SAN FRANCISCO, Calif., - MightyFly in San Leandro, Calif. unveiled its third generation of the Cento aircraft, an autonomous hybrid electric vertical take-off and landing (eVTOL) cargo aircraft designed to carry one hundred pounds of cargo for six hundred miles.
The new eVTOL incorporates several features that enable operational efficiency, the ability to accommodate a wide range of payload center of gravity, an autonomous center of gravity determination, and a larger cargo bay. The 2024 Cento features a tandem wing design to enable a large trim of the aircraft center of lift; the use of structural conductors to increase reliability and reduce weight; a composite structure to reduce empty weight and increase payload capacity; a modular design to optimize maintenance; and the use of the canard as landing gear to lower drag and drive efficiency.
The new eVTOL will also present improved operational efficiency through MightyFly’s Autonomous Load Mastering System (ALMS) component, which will enable the aircraft to autonomously open and close its cargo bay door, receive and eject packages into and from the cargo bay opening, move and secure packages in the cargo bay via an internal positioning and locking system, and sense and compute weight and balance.
All of these tasks will be done autonomously, without requiring an operator to reposition the packages inside the aircraft, which will help minimize the ground operation resources required to run and operate the MightyFly autonomous aircraft. MightyFly is currently working with Agility Prime and Air Mobility Command in the development of the ALMS feature to solve the U.S. Air Force’s most pressing autonomous aerial logistics needs.
Additionally, MightyFly’s third-generation aircraft has been designed to accommodate a relatively large range of payloads’ center of gravity, which allows for a high degree of variance in cargo contents, densities, constitutions, loading order, and tie-down positions. This design attribute is expected to be a key technology differentiator for the Cento platform and its utility to be extremely valuable and competitive in the market.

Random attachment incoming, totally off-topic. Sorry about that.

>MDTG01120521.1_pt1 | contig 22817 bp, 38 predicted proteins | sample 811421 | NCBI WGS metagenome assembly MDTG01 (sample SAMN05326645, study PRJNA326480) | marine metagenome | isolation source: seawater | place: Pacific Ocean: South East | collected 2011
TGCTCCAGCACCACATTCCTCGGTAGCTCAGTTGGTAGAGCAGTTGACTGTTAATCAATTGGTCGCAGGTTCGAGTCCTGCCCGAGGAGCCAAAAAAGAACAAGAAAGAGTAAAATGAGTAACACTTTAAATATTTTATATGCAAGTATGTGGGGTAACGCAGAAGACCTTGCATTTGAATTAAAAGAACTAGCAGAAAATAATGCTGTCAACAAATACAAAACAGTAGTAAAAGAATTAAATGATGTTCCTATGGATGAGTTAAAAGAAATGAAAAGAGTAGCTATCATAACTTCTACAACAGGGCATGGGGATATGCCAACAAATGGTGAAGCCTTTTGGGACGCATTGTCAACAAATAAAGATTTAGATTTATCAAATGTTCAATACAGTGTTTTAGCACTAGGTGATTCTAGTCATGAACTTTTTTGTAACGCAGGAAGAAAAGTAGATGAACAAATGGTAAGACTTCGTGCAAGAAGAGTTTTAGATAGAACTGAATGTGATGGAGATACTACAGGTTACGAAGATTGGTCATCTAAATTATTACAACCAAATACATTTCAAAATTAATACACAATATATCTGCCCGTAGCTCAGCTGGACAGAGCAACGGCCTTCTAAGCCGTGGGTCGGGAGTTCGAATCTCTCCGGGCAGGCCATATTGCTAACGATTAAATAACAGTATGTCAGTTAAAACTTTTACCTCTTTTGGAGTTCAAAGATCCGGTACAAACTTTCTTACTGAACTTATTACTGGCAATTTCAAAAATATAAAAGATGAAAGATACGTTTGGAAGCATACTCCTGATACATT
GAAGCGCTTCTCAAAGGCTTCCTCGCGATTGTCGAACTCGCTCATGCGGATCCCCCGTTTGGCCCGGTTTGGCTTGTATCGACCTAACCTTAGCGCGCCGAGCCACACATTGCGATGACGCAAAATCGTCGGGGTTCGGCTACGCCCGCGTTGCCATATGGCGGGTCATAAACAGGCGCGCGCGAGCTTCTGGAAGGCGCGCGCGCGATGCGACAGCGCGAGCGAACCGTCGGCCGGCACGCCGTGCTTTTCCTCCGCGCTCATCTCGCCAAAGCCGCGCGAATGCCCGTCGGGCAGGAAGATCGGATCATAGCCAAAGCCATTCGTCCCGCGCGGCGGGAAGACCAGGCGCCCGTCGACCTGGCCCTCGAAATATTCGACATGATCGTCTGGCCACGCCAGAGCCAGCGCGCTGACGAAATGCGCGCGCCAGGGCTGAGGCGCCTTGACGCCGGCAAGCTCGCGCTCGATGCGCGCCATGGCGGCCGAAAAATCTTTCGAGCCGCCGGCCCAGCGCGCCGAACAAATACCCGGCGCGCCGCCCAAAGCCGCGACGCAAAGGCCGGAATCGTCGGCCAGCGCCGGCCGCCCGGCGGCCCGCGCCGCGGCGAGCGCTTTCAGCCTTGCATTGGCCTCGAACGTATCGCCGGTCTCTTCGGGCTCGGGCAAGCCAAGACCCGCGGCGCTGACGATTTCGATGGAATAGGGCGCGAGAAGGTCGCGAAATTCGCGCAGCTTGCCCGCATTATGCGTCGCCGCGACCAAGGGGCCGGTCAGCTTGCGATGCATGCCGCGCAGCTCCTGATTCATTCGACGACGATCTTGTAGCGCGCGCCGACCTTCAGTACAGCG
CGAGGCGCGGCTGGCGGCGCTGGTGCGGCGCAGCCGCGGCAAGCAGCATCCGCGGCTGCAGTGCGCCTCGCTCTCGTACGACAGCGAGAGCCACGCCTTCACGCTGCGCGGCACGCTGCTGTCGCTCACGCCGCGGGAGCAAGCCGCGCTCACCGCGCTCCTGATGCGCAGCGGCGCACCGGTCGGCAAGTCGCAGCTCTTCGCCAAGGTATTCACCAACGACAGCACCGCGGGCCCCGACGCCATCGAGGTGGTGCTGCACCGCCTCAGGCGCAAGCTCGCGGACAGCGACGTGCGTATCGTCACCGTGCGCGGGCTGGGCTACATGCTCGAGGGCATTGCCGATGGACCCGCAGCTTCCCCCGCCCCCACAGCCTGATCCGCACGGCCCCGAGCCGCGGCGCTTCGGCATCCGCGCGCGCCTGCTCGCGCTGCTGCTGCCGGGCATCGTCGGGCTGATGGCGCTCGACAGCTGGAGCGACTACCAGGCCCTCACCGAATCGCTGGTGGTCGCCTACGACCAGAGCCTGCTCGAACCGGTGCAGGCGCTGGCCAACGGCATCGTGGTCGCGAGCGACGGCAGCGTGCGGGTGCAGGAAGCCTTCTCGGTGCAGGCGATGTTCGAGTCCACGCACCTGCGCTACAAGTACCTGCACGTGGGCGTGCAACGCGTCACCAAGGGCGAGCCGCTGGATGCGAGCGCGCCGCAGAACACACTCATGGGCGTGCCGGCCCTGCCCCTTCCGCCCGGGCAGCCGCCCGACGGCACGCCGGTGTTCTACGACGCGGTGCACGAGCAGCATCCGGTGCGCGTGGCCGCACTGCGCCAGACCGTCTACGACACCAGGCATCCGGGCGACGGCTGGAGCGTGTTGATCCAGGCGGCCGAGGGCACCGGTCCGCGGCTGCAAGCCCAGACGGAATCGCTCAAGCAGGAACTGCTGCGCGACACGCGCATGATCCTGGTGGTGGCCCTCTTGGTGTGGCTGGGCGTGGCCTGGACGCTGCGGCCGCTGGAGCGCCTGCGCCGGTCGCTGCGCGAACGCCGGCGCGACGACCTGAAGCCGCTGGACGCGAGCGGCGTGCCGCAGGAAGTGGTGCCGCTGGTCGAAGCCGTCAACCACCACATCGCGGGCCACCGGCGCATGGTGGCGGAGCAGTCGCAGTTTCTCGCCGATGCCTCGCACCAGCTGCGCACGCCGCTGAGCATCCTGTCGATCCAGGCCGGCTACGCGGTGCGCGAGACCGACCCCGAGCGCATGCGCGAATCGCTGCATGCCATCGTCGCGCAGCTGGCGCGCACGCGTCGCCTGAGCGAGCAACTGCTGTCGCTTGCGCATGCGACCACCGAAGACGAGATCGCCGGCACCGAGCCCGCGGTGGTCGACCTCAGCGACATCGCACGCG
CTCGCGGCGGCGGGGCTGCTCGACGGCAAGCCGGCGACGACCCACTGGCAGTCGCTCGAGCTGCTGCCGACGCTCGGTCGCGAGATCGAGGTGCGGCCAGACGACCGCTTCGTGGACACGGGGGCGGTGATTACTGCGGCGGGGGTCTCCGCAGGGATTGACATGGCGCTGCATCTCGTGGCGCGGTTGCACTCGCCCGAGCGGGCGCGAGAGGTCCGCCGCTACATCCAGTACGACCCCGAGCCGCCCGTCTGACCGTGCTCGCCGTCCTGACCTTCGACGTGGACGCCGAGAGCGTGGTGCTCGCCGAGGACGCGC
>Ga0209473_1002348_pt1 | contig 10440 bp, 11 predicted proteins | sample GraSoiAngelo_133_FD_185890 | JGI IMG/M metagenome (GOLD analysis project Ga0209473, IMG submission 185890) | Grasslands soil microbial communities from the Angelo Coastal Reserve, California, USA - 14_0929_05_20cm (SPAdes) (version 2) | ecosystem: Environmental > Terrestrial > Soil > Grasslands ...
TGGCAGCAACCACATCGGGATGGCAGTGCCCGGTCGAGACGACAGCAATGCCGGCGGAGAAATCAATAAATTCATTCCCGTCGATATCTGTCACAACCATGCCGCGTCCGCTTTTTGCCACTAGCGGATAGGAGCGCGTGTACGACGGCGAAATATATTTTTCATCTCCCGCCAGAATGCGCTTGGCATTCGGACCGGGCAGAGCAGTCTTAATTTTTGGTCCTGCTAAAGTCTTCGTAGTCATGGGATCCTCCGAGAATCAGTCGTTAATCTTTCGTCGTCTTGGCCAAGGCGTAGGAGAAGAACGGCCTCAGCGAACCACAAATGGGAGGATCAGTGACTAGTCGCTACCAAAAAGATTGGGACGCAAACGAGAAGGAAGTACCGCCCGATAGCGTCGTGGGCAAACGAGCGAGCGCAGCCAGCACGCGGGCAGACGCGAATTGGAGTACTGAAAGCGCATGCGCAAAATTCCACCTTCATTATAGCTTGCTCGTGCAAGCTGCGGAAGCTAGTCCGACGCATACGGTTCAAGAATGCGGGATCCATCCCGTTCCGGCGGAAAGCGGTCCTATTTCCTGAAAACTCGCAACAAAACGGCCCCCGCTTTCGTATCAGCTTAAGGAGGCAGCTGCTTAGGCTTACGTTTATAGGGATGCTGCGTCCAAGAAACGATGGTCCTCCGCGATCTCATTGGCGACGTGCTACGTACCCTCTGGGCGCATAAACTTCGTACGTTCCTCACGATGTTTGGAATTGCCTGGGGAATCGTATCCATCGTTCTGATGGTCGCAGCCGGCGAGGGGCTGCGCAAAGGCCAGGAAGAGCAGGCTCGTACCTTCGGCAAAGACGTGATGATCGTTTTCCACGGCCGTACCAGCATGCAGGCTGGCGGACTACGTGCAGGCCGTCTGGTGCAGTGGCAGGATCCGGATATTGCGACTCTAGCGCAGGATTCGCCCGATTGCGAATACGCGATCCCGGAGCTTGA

The aircraft’s cargo bay is larger than its second-generation predecessor, the size of which was set based on extensive market research to optimize the number of packages for the 100-pound payload capability. This enlarged cargo bay will allow the delivery of larger packages and goods, including the traditional cooler boxes used to transport donor organs for transplantation and blood bags. It will also benefit additional use cases and businesses in the industries of logistics, manufacturing, healthcare, pharmaceutical, retail, automotive, and oil and gas, as well as organizations performing humanitarian and disaster relief work, and government defense teams executing various logistics and resupply missions.
In the fall of 2024, MightyFly will publicly debut its autonomous cargo aircraft delivery flights in Michigan, demonstrating point-to-point autonomous delivery use cases to partners and potential customers.
The company is also scheduled to demonstrate its autonomous loading, unloading, and balancing of packages capability to the U.S. Air Force in early 2025 and to perform additional proof of concept programs.